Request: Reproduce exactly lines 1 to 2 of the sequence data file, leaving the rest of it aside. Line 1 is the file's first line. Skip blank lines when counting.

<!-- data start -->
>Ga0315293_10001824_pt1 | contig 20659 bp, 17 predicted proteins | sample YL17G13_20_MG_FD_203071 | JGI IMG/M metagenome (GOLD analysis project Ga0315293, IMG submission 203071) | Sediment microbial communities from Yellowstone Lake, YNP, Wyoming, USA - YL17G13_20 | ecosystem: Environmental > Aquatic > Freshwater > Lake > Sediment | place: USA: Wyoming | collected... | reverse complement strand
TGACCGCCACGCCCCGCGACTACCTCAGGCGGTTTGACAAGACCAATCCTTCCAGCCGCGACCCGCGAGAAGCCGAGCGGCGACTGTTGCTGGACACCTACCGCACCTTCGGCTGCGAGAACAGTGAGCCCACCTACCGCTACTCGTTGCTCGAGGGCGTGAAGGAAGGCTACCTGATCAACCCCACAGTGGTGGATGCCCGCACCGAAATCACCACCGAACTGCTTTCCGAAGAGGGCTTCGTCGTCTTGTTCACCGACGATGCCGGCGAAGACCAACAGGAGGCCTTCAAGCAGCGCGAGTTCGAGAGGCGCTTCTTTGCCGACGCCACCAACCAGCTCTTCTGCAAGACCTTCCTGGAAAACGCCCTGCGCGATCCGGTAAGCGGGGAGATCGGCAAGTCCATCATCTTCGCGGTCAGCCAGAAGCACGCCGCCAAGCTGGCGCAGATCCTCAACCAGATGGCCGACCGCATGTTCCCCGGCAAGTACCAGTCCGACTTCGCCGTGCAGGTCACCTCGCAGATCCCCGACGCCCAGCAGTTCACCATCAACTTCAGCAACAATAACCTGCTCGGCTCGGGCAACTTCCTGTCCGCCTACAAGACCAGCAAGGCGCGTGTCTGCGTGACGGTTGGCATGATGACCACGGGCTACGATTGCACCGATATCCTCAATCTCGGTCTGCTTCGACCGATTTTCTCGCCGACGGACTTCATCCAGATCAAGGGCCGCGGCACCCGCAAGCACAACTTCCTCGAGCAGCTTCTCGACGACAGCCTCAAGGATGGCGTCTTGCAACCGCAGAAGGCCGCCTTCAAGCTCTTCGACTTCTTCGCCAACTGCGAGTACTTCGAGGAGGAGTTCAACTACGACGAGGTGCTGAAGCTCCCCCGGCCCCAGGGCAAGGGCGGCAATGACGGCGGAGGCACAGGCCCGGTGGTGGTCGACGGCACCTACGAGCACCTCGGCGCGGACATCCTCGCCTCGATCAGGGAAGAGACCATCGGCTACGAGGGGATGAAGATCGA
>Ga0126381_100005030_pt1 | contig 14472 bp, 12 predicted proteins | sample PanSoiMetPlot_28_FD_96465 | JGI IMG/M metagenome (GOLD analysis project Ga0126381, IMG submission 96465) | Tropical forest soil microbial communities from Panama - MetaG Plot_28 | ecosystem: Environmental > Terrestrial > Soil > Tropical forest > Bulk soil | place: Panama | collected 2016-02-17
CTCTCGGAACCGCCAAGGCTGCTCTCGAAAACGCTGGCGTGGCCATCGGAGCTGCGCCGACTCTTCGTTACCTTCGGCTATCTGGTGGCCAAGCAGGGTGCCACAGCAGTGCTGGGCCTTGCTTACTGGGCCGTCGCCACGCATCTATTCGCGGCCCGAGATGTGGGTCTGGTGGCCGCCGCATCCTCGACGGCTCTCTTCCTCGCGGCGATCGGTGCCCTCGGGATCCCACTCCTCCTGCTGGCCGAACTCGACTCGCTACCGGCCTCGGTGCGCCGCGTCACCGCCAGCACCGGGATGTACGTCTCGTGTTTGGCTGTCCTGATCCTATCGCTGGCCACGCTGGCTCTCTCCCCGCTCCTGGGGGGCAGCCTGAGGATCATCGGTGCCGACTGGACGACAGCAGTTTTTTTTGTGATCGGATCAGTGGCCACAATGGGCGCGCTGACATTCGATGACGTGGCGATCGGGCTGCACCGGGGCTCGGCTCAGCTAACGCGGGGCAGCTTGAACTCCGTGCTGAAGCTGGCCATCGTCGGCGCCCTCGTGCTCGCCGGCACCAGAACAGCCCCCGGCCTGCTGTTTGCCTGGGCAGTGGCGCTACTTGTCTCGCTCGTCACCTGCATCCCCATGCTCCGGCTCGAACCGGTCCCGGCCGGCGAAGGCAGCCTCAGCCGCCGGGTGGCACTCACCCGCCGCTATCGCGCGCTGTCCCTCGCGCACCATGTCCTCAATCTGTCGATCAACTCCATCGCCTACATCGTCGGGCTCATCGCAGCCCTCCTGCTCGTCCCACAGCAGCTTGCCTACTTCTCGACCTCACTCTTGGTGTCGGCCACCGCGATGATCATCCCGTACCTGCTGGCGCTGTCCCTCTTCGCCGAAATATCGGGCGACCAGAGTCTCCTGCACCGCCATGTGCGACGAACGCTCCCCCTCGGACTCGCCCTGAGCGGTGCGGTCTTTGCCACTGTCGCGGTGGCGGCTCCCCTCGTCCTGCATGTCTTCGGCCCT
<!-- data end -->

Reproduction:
>Ga0315293_10001824_pt1 | contig 20659 bp, 17 predicted proteins | sample YL17G13_20_MG_FD_203071 | JGI IMG/M metagenome (GOLD analysis project Ga0315293, IMG submission 203071) | Sediment microbial communities from Yellowstone Lake, YNP, Wyoming, USA - YL17G13_20 | ecosystem: Environmental > Aquatic > Freshwater > Lake > Sediment | place: USA: Wyoming | collected... | reverse complement strand
TGACCGCCACGCCCCGCGACTACCTCAGGCGGTTTGACAAGACCAATCCTTCCAGCCGCGACCCGCGAGAAGCCGAGCGGCGACTGTTGCTGGACACCTACCGCACCTTCGGCTGCGAGAACAGTGAGCCCACCTACCGCTACTCGTTGCTCGAGGGCGTGAAGGAAGGCTACCTGATCAACCCCACAGTGGTGGATGCCCGCACCGAAATCACCACCGAACTGCTTTCCGAAGAGGGCTTCGTCGTCTTGTTCACCGACGATGCCGGCGAAGACCAACAGGAGGCCTTCAAGCAGCGCGAGTTCGAGAGGCGCTTCTTTGCCGACGCCACCAACCAGCTCTTCTGCAAGACCTTCCTGGAAAACGCCCTGCGCGATCCGGTAAGCGGGGAGATCGGCAAGTCCATCATCTTCGCGGTCAGCCAGAAGCACGCCGCCAAGCTGGCGCAGATCCTCAACCAGATGGCCGACCGCATGTTCCCCGGCAAGTACCAGTCCGACTTCGCCGTGCAGGTCACCTCGCAGATCCCCGACGCCCAGCAGTTCACCATCAACTTCAGCAACAATAACCTGCTCGGCTCGGGCAACTTCCTGTCCGCCTACAAGACCAGCAAGGCGCGTGTCTGCGTGACGGTTGGCATGATGACCACGGGCTACGATTGCACCGATATCCTCAATCTCGGTCTGCTTCGACCGATTTTCTCGCCGACGGACTTCATCCAGATCAAGGGCCGCGGCACCCGCAAGCACAACTTCCTCGAGCAGCTTCTCGACGACAGCCTCAAGGATGGCGTCTTGCAACCGCAGAAGGCCGCCTTCAAGCTCTTCGACTTCTTCGCCAACTGCGAGTACTTCGAGGAGGAGTTCAACTACGACGAGGTGCTGAAGCTCCCCCGGCCCCAGGGCAAGGGCGGCAATGACGGCGGAGGCACAGGCCCGGTGGTGGTCGACGGCACCTACGAGCACCTCGGCGCGGACATCCTCGCCTCGATCAGGGAAGAGACCATCGGCTACGAGGGGATGAAGATCGA